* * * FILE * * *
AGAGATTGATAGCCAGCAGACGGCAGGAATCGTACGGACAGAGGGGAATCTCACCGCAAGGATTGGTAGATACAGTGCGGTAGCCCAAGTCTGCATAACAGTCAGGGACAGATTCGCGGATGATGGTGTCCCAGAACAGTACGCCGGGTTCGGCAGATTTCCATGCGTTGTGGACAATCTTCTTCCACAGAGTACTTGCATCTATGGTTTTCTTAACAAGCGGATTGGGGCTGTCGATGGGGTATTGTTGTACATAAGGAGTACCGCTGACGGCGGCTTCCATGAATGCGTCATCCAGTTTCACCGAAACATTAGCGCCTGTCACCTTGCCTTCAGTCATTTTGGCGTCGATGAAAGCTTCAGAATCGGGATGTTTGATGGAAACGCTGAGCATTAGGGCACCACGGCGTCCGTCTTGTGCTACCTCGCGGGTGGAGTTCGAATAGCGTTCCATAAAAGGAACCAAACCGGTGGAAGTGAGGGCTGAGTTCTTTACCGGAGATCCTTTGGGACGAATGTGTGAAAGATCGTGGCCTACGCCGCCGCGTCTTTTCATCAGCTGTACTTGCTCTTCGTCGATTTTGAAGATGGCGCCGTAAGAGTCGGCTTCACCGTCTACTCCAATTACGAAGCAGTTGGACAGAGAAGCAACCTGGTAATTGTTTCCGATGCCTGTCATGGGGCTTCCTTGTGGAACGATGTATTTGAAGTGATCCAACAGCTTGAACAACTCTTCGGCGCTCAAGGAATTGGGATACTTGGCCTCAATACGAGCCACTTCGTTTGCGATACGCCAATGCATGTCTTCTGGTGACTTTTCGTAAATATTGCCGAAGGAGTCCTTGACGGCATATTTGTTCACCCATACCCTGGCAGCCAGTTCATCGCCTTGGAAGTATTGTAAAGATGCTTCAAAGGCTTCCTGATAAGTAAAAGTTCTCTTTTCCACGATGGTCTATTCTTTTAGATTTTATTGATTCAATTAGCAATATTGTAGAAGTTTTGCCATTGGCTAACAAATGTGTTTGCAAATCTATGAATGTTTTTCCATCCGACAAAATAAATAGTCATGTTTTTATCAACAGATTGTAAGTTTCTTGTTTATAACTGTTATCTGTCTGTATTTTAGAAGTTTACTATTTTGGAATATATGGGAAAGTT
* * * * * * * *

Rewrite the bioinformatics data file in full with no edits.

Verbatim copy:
AGAGATTGATAGCCAGCAGACGGCAGGAATCGTACGGACAGAGGGGAATCTCACCGCAAGGATTGGTAGATACAGTGCGGTAGCCCAAGTCTGCATAACAGTCAGGGACAGATTCGCGGATGATGGTGTCCCAGAACAGTACGCCGGGTTCGGCAGATTTCCATGCGTTGTGGACAATCTTCTTCCACAGAGTACTTGCATCTATGGTTTTCTTAACAAGCGGATTGGGGCTGTCGATGGGGTATTGTTGTACATAAGGAGTACCGCTGACGGCGGCTTCCATGAATGCGTCATCCAGTTTCACCGAAACATTAGCGCCTGTCACCTTGCCTTCAGTCATTTTGGCGTCGATGAAAGCTTCAGAATCGGGATGTTTGATGGAAACGCTGAGCATTAGGGCACCACGGCGTCCGTCTTGTGCTACCTCGCGGGTGGAGTTCGAATAGCGTTCCATAAAAGGAACCAAACCGGTGGAAGTGAGGGCTGAGTTCTTTACCGGAGATCCTTTGGGACGAATGTGTGAAAGATCGTGGCCTACGCCGCCGCGTCTTTTCATCAGCTGTACTTGCTCTTCGTCGATTTTGAAGATGGCGCCGTAAGAGTCGGCTTCACCGTCTACTCCAATTACGAAGCAGTTGGACAGAGAAGCAACCTGGTAATTGTTTCCGATGCCTGTCATGGGGCTTCCTTGTGGAACGATGTATTTGAAGTGATCCAACAGCTTGAACAACTCTTCGGCGCTCAAGGAATTGGGATACTTGGCCTCAATACGAGCCACTTCGTTTGCGATACGCCAATGCATGTCTTCTGGTGACTTTTCGTAAATATTGCCGAAGGAGTCCTTGACGGCATATTTGTTCACCCATACCCTGGCAGCCAGTTCATCGCCTTGGAAGTATTGTAAAGATGCTTCAAAGGCTTCCTGATAAGTAAAAGTTCTCTTTTCCACGATGGTCTATTCTTTTAGATTTTATTGATTCAATTAGCAATATTGTAGAAGTTTTGCCATTGGCTAACAAATGTGTTTGCAAATCTATGAATGTTTTTCCATCCGACAAAATAAATAGTCATGTTTTTATCAACAGATTGTAAGTTTCTTGTTTATAACTGTTATCTGTCTGTATTTTAGAAGTTTACTATTTTGGAATATATGGGAAAGTT